Right now, for actuarial science, you're definitely at one of the best schools there is. The first few exams, P, FM, M, and C for the SOA or 1-4 for the CAS (two actarial societies, the SOA encompassing mostly life contingent type insurance and pensions, and the CAS dealing with property and casualty insurance), test your profeciency in math directly related to actuarial modeling. P(1) tests knowledge in probability theory, including discrete and continuous as well as joint distributions, counting, and anything else involved in calculus based probability. FM(CAS course 2) tests on annuities-certain of all types, and other interest theory type problems, also possibly involving a bit of calculus. Exams M and C (3 and 4) test on actuarial modeling. These are basically things that deal with rating insurance plans and annuities, but aren't actual rating problems in themselves. They combine knowledge gained when learning topics P and FM. Basically, you should take a class on calc based probability theory, and a class on interest theory, but the classes alone will not be enough to pass exams unless you are some god of memorization. Each exam takes approximately 150 hours of studying. My professor recommends 10 hours per week for the 15 weeks leading into an exam. As for how competitive the job market is, one of the major things will be exams. Being that you go to a school with a solid actuarial program, I would consider taking and passing at least one if not two exams before you graduate. With this you should also carry a decent GPA, (somewhere in the 3.5 or above range) but that isn't totally necessary if you have exams passed. Otherwise, I would check for an actuarial club at your school for more info and as a great extracirrucular for your resume. My resume isn't entirely solid (3.1 GPA and not much in the way of prior work experience) but employers are now looking for interns and I've been successful in getting at least a few interviews for summer jobs. Sorry for the long post, but if there's anything else I can answer for you, let me know. I'd also look for Tim or some of the other guys on the forum with actual work experience to give you a bit of a different perspective on things.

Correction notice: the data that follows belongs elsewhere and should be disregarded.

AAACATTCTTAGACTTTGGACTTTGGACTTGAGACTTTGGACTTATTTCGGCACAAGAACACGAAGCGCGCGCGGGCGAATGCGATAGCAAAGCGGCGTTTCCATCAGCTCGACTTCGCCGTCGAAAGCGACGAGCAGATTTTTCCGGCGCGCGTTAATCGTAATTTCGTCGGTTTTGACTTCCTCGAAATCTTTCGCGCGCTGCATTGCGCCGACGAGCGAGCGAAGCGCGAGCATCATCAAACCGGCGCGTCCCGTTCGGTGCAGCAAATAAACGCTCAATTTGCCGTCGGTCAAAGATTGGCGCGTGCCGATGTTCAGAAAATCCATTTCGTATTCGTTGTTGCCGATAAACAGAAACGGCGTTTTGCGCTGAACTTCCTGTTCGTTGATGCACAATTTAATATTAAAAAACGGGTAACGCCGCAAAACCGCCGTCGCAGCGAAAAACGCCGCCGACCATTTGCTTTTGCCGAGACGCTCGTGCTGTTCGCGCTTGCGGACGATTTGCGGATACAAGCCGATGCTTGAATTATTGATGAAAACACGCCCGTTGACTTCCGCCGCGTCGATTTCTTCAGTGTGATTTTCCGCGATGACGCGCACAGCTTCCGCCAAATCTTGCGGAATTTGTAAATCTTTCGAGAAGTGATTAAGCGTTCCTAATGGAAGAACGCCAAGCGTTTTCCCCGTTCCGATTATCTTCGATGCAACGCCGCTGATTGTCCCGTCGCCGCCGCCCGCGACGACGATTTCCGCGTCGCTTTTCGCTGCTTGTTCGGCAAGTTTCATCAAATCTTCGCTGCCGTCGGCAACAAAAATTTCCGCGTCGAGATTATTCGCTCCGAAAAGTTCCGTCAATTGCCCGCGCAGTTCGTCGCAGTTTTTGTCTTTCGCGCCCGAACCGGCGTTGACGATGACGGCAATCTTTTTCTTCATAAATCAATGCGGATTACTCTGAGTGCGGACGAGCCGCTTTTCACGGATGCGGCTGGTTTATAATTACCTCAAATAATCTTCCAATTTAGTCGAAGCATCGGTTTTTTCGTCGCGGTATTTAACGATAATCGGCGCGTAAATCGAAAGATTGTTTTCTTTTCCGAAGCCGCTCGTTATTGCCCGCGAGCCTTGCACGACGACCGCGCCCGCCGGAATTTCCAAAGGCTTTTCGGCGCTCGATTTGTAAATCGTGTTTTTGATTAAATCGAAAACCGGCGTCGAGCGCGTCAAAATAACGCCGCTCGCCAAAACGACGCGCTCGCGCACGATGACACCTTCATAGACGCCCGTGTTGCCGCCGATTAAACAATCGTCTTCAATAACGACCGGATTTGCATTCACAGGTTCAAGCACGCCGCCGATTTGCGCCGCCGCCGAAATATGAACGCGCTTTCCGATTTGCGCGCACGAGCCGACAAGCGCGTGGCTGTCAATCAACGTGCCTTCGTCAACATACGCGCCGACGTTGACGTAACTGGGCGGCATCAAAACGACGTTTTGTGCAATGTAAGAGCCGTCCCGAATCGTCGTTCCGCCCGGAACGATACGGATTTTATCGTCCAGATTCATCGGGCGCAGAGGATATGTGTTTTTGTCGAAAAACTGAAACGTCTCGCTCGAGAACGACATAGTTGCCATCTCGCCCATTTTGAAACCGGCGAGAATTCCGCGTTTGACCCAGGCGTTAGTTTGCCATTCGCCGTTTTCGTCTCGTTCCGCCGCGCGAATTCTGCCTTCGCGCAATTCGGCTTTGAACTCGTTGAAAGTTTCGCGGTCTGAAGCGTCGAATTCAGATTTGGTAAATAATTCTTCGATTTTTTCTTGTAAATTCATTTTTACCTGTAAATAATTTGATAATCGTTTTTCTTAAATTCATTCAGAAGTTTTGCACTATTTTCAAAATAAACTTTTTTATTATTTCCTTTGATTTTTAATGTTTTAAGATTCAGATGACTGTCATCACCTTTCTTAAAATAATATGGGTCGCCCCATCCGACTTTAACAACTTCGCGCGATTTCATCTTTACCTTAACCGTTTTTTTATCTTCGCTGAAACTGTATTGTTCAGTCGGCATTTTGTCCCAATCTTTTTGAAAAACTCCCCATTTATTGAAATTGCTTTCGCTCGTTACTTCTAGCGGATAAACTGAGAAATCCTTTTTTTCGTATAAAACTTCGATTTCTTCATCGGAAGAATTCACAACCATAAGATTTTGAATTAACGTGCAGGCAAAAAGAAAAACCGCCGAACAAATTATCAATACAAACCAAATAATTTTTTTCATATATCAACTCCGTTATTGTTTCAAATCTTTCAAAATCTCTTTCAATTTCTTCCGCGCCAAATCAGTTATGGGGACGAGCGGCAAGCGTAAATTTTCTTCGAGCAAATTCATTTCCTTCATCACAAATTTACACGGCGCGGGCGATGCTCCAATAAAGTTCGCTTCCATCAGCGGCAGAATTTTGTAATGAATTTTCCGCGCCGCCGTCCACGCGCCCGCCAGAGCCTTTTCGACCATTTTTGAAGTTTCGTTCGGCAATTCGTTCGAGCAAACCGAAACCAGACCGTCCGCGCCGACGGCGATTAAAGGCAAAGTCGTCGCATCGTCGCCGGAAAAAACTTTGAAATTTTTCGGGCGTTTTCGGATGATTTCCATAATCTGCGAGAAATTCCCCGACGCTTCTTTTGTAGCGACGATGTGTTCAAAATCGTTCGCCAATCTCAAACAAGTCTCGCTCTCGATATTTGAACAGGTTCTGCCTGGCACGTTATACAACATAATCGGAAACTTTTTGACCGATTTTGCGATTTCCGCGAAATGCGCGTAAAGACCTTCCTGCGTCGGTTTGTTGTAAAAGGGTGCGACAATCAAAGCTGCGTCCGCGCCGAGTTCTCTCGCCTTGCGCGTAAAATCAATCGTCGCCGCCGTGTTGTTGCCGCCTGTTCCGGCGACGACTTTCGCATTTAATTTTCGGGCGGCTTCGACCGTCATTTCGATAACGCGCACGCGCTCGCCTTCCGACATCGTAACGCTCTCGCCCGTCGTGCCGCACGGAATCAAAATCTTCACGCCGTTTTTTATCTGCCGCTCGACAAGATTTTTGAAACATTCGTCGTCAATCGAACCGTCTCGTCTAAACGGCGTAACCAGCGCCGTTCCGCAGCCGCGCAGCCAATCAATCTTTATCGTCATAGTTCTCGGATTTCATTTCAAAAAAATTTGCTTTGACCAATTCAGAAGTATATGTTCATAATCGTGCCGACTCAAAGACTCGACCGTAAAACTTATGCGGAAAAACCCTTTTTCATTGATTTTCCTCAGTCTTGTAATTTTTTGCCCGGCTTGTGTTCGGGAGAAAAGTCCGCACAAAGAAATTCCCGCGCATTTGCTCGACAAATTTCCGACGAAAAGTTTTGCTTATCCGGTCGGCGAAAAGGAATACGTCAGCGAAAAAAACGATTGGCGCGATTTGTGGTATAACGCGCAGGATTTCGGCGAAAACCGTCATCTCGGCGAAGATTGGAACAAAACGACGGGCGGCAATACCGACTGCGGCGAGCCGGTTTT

Dave